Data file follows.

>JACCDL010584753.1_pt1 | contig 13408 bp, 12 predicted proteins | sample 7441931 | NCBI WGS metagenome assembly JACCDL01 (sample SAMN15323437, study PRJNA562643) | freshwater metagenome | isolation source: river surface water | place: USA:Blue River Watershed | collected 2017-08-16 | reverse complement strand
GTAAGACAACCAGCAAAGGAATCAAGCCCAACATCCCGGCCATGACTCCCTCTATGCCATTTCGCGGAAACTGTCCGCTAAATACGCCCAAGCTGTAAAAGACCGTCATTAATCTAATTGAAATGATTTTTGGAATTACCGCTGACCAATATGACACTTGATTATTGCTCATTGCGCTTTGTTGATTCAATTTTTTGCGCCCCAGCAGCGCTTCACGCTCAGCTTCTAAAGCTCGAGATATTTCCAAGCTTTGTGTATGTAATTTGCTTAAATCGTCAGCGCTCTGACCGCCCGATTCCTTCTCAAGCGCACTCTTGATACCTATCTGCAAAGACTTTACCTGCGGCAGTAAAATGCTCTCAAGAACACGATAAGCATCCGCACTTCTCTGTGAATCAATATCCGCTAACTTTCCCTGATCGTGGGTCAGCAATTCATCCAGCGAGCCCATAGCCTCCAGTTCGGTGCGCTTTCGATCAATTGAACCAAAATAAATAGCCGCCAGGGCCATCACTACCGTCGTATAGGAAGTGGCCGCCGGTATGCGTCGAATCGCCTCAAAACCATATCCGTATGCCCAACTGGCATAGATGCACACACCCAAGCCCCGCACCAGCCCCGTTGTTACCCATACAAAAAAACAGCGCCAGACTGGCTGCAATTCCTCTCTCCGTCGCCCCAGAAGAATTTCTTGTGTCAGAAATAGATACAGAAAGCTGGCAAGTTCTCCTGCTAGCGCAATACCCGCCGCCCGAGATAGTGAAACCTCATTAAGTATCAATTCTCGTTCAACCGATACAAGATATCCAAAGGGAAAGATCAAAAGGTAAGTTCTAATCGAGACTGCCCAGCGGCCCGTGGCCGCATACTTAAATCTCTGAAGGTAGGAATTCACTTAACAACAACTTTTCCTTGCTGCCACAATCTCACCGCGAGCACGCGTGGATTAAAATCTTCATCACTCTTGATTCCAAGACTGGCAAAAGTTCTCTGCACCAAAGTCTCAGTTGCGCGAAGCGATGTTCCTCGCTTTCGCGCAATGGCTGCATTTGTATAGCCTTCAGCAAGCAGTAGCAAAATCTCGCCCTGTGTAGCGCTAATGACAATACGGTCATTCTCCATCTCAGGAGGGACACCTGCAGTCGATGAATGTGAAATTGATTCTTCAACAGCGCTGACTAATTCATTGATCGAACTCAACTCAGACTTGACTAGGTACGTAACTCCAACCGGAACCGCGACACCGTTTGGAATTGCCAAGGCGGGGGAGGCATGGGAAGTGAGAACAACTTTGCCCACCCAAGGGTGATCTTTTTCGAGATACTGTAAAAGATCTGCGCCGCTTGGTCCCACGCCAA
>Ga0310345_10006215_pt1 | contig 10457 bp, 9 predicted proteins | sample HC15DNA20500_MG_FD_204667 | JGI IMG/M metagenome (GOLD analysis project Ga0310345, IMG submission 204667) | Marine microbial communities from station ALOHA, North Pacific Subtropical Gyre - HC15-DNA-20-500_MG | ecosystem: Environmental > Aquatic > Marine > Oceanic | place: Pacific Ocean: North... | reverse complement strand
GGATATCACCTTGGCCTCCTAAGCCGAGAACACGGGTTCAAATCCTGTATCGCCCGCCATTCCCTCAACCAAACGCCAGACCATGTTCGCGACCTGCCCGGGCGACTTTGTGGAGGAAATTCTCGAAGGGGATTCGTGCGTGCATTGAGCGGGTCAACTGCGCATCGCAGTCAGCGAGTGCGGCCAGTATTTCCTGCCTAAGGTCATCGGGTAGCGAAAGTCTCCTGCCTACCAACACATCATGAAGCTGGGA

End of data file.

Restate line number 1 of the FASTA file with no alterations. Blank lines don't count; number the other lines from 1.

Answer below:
>JACCDL010584753.1_pt1 | contig 13408 bp, 12 predicted proteins | sample 7441931 | NCBI WGS metagenome assembly JACCDL01 (sample SAMN15323437, study PRJNA562643) | freshwater metagenome | isolation source: river surface water | place: USA:Blue River Watershed | collected 2017-08-16 | reverse complement strand